A line was drawn in the sand last week - a response by the Federal Government to the State of Tennessee and their assertion of sovereignty under the Tenth Amendment to the US Constitution...Let me start this off with two caveats. The first is that ATF is absolutely incorrect in its interpretation of the Constitution. Whether one wants to approach it from the angle of the Second Amendment, which specifically circumscribes the federal government's power in relation to firearms, or from the angle of the Interstate Commerce Clause, which similarly negates the power of the Feds to interfere with commerce WITHIN a state, Congress and its bureaucratic creations like the ATF have absolutely no lawful authority to regulate production or distribution of firearms or anything else that does not cross state lines. The second, however, is that that doesn't matter a bit: the Feds will do what they wish unless their captive courts say differently, which they won't.
The Federal Government, by way of the Bureau of Alcohol, Tobacco and Firearms expressed its own view of the Tenth Amendment this week when it issued an open letter to ‘all Tennessee Federal Firearms Licensees’ in which it denounced the opinion of ... the Tennessee legislature. ATF assistant director Carson W. Carroll wrote that ‘Federal law supersedes the Act’, and thus the ATF considers it meaningless.
Not that "nullification" of Federal Law is a new idea, mind you. As early as 1828, South Carolina, which would later lead the nation into Civil War using it as a pretext, was arguing that states could negate federal laws that they considered unconstitutional*. But the fact remains that in the minds of the Feds federal law always supersedes that of mere states***. States, under our modern system, are mere administrative districts of the Federal government and must do what it says.
But the problem is going to rise again. And again. Whether it's the O-Force's stimulus boondoggle or its coming health-care disaster, or whether it's the toilet bowl ring left by Bush's ludicrous No Child Left Behind which is built on the same faulty premise, the states are going to find that the Feds constantly overstep their legitimate authority and force the states to go along. And the states go along, mostly quietly, because none of them can live without the Feds' underwriting of their own budgets.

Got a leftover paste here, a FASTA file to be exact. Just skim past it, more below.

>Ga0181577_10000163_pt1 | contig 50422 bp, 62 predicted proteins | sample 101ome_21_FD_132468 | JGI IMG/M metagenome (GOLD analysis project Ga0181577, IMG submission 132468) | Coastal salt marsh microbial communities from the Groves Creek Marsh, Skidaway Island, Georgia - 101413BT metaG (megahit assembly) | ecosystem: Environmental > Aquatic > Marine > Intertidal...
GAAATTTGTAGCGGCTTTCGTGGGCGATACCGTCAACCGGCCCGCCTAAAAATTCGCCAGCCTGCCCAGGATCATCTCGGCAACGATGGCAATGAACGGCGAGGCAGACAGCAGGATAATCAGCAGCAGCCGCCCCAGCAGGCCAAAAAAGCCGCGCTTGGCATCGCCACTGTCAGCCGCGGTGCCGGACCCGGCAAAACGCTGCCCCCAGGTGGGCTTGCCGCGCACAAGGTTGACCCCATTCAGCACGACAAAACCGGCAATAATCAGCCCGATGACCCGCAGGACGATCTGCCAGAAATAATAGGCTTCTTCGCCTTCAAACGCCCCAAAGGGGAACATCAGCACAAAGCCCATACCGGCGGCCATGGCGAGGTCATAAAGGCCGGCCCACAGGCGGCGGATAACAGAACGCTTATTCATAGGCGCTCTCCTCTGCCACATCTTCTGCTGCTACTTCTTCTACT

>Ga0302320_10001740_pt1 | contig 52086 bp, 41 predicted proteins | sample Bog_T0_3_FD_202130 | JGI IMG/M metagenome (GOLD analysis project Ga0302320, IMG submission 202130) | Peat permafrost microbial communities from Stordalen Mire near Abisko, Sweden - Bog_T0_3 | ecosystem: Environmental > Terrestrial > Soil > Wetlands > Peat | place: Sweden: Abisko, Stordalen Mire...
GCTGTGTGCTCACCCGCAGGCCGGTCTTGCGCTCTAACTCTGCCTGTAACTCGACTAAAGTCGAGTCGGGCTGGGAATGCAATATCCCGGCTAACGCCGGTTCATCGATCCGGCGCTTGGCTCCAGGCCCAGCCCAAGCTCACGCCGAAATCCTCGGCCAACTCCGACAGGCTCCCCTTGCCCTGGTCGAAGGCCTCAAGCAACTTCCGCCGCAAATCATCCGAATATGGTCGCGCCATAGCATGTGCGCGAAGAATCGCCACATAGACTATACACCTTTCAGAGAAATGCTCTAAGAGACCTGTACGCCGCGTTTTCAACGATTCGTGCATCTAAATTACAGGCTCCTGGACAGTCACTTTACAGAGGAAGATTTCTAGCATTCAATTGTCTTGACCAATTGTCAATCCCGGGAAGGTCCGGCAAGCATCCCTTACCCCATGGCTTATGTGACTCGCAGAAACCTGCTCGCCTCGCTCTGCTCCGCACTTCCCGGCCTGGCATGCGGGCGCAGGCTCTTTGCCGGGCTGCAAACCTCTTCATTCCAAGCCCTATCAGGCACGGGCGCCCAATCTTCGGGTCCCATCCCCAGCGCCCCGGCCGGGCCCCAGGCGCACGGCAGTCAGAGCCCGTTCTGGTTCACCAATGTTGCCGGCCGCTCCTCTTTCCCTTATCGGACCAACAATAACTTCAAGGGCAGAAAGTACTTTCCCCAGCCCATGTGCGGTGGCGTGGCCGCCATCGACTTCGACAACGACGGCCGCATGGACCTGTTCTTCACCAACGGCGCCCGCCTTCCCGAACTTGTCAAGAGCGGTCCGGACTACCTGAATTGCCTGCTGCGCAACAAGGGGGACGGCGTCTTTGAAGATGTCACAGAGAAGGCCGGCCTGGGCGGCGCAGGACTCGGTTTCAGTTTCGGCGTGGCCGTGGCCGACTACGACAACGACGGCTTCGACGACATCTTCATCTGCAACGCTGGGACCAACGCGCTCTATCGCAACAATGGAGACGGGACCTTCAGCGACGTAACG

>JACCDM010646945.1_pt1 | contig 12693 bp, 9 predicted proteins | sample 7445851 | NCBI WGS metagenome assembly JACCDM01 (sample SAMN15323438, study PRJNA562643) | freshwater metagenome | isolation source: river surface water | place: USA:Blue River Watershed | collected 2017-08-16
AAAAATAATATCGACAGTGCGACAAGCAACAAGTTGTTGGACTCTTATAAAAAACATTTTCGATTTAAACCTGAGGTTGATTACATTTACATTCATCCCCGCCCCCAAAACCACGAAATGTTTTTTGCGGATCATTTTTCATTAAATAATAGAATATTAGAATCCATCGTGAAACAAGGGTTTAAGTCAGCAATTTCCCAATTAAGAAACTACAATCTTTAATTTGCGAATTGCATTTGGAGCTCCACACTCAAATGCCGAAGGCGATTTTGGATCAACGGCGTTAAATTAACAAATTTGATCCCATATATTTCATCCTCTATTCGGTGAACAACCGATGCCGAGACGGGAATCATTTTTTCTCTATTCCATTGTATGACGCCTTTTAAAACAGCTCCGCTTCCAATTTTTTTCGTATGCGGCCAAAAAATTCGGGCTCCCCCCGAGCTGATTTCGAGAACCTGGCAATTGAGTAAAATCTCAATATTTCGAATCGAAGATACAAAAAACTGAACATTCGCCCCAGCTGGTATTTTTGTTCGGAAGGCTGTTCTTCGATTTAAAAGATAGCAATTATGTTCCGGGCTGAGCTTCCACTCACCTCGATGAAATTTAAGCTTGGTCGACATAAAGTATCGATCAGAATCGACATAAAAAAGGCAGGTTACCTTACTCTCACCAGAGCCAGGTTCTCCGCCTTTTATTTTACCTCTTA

The Feds are not going to back down; they have too much monetary power and institutional arrogance to do so. The states have only the choice of actual - they must consciously take themselves back to 1828 and play history forward from there - not symbolic resistance, which they are presently unwilling to undertake.
I'm of the firm belief that once we stopped adding states to the Union - and we have - the next step will be to lose them. But it will not be a pretty nor painless process. The states can squawk all they want about their "autonomy," but to get it, they must take it from the Feds by force. And when they try, really try, all hell is going to break loose.
A people, however defined, has the right to secede, as Jefferson said, "it is the Right of the People to alter or to abolish [their government], and to institute new Government, laying its foundation on such principles and organizing its powers in such form, as to them shall seem most likely to effect their Safety and Happiness." But history dictates that the price of secession is the blood of the people; it always has been and probably always will be.
Just something to consider when the libertarians, Rick Perry, the AIP, and the Second Vermont Republic get too excited about the idea.
* in all fairness, SC was fine with nullification so long as it related to the tariff. But when it came to the Fugitive Slave Act**, they were the first in line to pillory various northern states who refused to abide by federal law in that respect.
** Which is why I find myself in such a hard place when it comes to interpreting the Civil War. As one who believes that the South had every right to secede - in that sense it truly was a "War of Northern Aggression" - and that abolitionists had a moral right and even duty to forcibly free slaves - in that case I cannot condemn Jennison and Anthony for "stealing Negroes" at gunpoint - I find myself in nearly the exact opposite camp of all of those who went to war, the south to preserve slavery and the north to preserve union. I guess me and Lysander Spooner make a majority.
*** That's what makes Sarah Palin's signing of a "sovereignty" resolution resolution this week so laughable. Unless a state is willing to refuse to enforce Federal laws, rather than just passing resolutions complaining about them, it is simply spitting into the wind.